A codependent relationship usually happens before you even know what is happening. In addiction and recovery, these kinds of relationships are especially prevalent and also incredibly toxic. It is important to know how to recognize one so that you can avoid the traps of getting stuck in one!
It is important to remember that codependency can happen with anyone, it doesn’t have to only be a romantic partner. It can happen with your mom, your best friend, or a sibling. No matter who it involves, it isn’t healthy. These relationships can help to fuel addiction and also hinder recovery, and the worst part is that the people involved usually aren’t even aware that they are doing it!
What a Codependent Relationship Is
This kind of relationship is based off one or two individuals who have an emotional and behavioral condition. It hinders their ability to have a happy, satisfying relationship without going to extreme measures. Many people who habitually form codependent relationships are “serial daters” who always have to be in a relationship, even if it is completely one-sided and destructive.
One of the biggest red flags of a codependent relationship is when you rely on the other person for approval, and you make a ton of sacrifices to keep them happy, without concern for your own happiness. If your self-worth is dependent on the other person’s mood, this is a sign of codependency.
While it is completely natural to want to satisfy your partner and ensure they are happy, it is another story when your life revolves around it and your own happiness suffers as a result. In a healthy relationship, there should be an equal amount of give and take so that both people in it feel at ease and comfortable. There should never be one person who is clearly “above” the other.
Codependency and Addiction
Codependent relationships in addiction are incredibly common, yet they take different forms. You might see it between two addicts who share the same drug of choice and build their love and relationship around that. Also, it can happen when a woman is so obsessed with making her violent-tempered husband happy that she drinks to numb the pain he causes her, becoming an alcoholic. You can also see it in a mother with a drug-addicted son who continues to provide food, shelter, and money for him, thinking she is doing a good thing when she is only helping to fuel his habit.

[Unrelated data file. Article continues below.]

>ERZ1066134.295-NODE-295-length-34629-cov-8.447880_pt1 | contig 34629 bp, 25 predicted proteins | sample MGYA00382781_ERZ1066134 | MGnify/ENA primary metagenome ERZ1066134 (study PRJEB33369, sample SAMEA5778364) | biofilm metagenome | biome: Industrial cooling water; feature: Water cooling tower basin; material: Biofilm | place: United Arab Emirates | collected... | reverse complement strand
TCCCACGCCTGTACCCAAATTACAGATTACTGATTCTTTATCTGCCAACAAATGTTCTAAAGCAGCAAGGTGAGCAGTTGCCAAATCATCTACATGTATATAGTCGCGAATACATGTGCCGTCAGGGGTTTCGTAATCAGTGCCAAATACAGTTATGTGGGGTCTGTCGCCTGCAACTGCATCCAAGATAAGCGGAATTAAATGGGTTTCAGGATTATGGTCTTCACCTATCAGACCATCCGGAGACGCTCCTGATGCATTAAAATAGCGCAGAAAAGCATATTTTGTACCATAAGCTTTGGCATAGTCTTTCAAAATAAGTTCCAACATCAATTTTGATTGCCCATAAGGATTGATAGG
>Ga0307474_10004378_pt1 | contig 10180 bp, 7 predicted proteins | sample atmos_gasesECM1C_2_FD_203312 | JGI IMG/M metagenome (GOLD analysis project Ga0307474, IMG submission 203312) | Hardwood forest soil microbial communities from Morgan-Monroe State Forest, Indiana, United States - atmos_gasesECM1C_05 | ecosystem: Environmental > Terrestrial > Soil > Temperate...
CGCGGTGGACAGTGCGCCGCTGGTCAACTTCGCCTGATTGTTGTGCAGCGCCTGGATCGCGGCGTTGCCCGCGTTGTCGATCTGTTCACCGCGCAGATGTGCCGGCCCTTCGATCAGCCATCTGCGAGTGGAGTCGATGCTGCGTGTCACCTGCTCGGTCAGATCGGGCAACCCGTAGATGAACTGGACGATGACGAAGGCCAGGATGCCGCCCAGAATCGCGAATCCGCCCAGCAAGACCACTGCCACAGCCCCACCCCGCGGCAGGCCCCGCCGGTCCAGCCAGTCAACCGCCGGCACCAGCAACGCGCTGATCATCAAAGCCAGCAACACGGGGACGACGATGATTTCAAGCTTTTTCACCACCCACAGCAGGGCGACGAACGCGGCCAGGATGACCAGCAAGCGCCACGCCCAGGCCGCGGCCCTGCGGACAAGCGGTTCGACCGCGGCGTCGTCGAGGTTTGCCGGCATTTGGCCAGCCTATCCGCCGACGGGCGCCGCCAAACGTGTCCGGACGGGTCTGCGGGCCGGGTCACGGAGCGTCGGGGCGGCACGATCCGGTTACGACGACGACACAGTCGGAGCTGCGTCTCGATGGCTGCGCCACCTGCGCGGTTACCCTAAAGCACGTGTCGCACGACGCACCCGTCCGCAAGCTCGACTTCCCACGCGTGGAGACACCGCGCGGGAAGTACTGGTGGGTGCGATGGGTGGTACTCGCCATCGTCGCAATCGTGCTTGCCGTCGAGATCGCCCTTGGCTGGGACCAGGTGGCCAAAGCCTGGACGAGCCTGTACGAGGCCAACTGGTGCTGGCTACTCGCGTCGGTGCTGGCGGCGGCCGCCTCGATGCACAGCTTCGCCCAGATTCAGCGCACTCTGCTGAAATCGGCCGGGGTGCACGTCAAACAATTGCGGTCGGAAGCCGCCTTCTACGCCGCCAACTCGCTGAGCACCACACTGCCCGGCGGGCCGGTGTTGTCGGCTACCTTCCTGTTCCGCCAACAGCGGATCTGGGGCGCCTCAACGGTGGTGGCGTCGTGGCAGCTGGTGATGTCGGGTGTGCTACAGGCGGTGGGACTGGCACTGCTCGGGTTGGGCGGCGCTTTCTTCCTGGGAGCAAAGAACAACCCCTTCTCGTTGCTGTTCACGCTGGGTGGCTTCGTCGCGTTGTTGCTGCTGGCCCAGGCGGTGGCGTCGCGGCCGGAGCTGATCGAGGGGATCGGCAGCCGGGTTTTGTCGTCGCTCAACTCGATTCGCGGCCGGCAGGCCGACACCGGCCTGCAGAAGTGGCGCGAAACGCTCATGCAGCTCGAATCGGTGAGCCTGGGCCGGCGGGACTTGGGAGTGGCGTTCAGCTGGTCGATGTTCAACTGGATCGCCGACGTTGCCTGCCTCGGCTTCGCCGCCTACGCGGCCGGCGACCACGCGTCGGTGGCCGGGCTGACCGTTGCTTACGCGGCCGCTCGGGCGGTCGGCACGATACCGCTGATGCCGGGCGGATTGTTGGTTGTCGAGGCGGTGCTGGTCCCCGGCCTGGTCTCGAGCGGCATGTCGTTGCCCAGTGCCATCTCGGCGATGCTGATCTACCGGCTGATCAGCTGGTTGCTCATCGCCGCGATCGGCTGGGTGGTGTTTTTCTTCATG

Codependency and Recovery
In treatment, you will learn about codependent relationships and how to get out of the ones you have and avoid new ones in the future. This doesn’t mean you have to cut ties with everyone in your life that you may have had a bad relationship with, but rather of changing the course of the relationship so that you can both lead a healthy life.
The one time it is necessary to cut ties is when those people do not have your best interest in mind. For example, if your significant other or best friend are still using drugs or drinking and you are trying to stay sober, they are likely to try to bring you down with them. It is a lot easier to drag someone back down than to build people up.
On the flip side, if you are someone who was inadvertently helping someone stay in their addiction through codependency, it is important for you to speak with a professional as well so that you can learn to be happier on your own, and avoid bringing the other person down. It will help everyone in the long run.
Codependent relationships often happen with no warning, and the people in them can be blind to what is going on. Get to know the warning signs and make changes as soon as possible. In a truly happy relationship, codependence is not a necessity, instead, it is something to be avoided.